How Far Should We Go to Accommodate Religious Requests?

07/30/2015 01:27 EDT | Updated 07/30/2016 05:59 EDT
Ultra-orthodox Jews, members of the Satmar Hasidic Community from New York, pray at the grave of Rabbi Moshe Teitelbaum, the founder of the community, in the old Jewish cemetery of Satoraljaujhely, 256 kms northeast of Budapest, Hungary, Wednesday, July 15, 2015. The grave of Moyse Teitelbaum is a frequently visited Jewish pilgrimage site. (Janos Vajda/MTI via AP)

Last week, a woman travelling on a Porter flight from New York to Toronto was asked to move to another seat to accommodate an ultra-Orthodox Jewish man, possibly because his faith prevented him from sitting next to women, but we don't know for sure. She refused to move. Someone else agreed to change seats, and he was eventually seated on the flight beside a man.

The woman was very upset. She said that the man never looked at her nor spoke to her. She argued that her right to be treated with dignity was infringed when the flight attendant asked her to move. The religious man clearly believed that his needs should have trumped hers. And the airline says it has no policy on this kind of situation because it happens so rarely.

It may be rare for Porter Airlines, but our public schools, like our airplanes, trains, busses, theatres and other public venues are facing a an increase in such requests. Society is growing in diversity and people know they have rights. This is a great leap forward. People are asking for accommodations for themselves and for others who have traditionally been swept to the sidelines.

But what happens when these rights and accommodations compete with one another? How can we fairly decide which demands are reasonable and which go too far?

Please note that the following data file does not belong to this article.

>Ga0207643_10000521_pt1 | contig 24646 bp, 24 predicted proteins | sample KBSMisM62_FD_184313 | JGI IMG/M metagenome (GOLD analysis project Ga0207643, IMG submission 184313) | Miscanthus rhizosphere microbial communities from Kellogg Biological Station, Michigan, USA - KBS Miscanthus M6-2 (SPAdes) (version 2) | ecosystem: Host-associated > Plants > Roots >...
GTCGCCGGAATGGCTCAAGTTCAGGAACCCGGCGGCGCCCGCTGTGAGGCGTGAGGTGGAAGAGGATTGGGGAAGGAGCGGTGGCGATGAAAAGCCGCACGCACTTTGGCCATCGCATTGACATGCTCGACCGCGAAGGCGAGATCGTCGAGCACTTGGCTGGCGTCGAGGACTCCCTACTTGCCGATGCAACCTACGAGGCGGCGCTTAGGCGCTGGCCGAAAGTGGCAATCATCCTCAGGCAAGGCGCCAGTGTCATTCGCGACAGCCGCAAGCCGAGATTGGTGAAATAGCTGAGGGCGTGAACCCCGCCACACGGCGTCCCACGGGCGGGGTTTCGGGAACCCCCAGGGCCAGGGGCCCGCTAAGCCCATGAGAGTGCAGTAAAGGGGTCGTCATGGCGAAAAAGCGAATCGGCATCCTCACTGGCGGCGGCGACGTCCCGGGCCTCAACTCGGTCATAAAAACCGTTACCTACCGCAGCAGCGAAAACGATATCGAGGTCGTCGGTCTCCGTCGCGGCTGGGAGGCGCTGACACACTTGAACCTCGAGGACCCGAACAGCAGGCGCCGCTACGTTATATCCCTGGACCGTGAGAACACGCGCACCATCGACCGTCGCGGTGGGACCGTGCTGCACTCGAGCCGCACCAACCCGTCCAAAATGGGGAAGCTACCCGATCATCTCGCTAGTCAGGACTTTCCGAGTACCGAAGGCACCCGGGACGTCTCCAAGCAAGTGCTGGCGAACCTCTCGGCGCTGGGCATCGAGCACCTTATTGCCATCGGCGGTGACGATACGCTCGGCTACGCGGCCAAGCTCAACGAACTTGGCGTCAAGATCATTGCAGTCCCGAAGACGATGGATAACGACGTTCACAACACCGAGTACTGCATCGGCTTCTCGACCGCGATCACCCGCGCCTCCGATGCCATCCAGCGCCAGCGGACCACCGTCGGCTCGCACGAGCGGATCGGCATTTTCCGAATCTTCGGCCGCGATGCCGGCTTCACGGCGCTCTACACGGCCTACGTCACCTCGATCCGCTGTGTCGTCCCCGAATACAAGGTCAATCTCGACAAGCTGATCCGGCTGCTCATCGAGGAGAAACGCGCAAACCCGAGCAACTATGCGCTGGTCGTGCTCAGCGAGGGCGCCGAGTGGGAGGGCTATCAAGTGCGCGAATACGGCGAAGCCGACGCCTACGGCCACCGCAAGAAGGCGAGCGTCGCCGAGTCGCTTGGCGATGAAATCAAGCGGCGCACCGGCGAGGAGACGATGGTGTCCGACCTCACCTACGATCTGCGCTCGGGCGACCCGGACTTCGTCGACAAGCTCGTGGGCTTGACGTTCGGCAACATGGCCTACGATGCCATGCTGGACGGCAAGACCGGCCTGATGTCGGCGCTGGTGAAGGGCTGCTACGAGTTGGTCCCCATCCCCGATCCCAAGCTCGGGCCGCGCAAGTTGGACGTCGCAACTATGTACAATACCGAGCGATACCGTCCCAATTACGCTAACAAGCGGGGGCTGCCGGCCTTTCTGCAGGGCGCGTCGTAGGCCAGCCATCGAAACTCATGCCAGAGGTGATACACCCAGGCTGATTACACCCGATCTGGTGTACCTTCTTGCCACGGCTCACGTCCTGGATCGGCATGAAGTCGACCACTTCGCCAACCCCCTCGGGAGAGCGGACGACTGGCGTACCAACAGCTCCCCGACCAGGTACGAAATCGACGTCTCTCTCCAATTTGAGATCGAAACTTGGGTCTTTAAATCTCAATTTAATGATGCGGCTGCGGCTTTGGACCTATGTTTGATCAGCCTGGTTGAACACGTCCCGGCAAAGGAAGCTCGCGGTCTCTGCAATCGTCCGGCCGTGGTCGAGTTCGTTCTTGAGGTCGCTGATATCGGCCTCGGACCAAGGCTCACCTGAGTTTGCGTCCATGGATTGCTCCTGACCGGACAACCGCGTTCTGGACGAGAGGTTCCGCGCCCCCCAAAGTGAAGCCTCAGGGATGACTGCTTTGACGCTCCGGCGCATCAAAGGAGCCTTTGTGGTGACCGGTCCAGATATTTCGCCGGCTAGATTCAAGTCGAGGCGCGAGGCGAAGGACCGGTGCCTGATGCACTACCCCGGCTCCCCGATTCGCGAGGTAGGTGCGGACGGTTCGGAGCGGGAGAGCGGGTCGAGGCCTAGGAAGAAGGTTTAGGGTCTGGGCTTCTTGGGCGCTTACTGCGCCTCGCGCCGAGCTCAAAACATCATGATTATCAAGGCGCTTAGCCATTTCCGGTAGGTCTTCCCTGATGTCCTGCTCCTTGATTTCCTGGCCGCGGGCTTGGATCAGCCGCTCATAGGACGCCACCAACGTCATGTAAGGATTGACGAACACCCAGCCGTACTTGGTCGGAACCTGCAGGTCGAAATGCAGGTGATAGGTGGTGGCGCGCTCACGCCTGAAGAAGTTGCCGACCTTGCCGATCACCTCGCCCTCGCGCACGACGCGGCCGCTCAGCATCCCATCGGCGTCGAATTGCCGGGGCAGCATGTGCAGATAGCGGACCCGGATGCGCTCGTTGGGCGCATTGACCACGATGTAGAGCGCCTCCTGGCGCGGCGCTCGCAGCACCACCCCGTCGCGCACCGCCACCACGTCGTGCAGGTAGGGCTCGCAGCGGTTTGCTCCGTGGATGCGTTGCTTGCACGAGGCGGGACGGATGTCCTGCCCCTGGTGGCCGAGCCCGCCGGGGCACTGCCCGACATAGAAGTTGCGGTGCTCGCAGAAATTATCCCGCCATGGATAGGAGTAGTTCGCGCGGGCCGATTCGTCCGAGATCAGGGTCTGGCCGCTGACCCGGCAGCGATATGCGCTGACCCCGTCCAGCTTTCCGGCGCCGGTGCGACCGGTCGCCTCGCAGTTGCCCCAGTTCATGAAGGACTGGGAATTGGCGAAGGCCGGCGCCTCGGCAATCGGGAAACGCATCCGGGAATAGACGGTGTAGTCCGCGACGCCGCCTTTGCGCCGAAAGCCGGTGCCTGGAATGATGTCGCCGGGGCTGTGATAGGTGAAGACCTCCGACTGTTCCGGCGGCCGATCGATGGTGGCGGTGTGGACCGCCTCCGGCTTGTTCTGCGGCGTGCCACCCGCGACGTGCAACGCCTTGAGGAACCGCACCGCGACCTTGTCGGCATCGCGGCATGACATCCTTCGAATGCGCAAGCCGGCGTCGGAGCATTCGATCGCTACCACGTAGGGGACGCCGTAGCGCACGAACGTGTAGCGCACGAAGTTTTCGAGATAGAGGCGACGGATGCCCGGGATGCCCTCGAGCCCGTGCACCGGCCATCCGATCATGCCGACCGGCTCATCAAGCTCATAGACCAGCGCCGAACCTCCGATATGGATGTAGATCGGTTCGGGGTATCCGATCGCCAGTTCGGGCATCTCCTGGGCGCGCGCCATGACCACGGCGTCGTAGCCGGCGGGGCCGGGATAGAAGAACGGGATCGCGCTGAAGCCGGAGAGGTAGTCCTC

For example, imagine a classroom with an equal number of boys and girls. One family approaches the teacher and asks that their son be seated only with other boys as it is religiously improper for him to sit near girls who are not members of his family. Another family asks the teacher to seat their daughter only with other girls for the same reason. Do we think it is reasonable to accommodate these requests in the spirit of religious accommodation in a public institution? It is not too difficult to switch around a few desks. But, what if ten families ask for this? Do we divide the class so that there is a boys' side and a girls' side? Do we have a boys' class and a girls' class? Should we have publicly-funded boys' schools and girls' schools? There are indications that some children learn better when separated by sex -- and other indications that they don't.

Some say that the first request is the thin edge of the wedge and that we should turn down all such requests because we will end up with segregated public institutions -- again. They say that if the requests were made on the basis of race or sexual orientation, it would be clear that there should NEVER be an accommodation for such requests.

But now imagine the same class with boys and girls evenly spaced. This time a family comes to the teacher with the information that their daughter is terrified of boys. She is a survivor of a sexual assault and can only feel comfortable to learn if she is seated with other girls. I think most of us would accommodate this family's request. But what is the difference?

Are we more sensitive to people's individual needs and vulnerabilities than we are to their religious views? For many people, their religious views and values are the very essence of their dignity -- the most important elements of their lives. But, we all need to be treated fairly and with respect.

Is there any way to resolve this standoff, without keeping the plane on the tarmac for hours? Could we be fair to both airline passengers?

The woman who refused to change her seat was affronted by the fact that the man making the request did not speak to her or make eye contact. She said that if she had been addressed directly and politely asked to move, if his reasons had been explained to her, she might have reacted differently.

This is not to say that she SHOULD have agreed to move. It is however, an indication that the growing diversity of our society may require us to teach one another about our views, values and beliefs.

In the 1960s, during the fight for racial equality in the U.S. there was a saying, "If you have never talked about racism with someone of another race, you are part of the problem." There will never be an easy or perfect solution -- but at least we can open the conversation. Find someone very different from yourself and talk with him or her about those differences. Who knows? You could be part of the solution.


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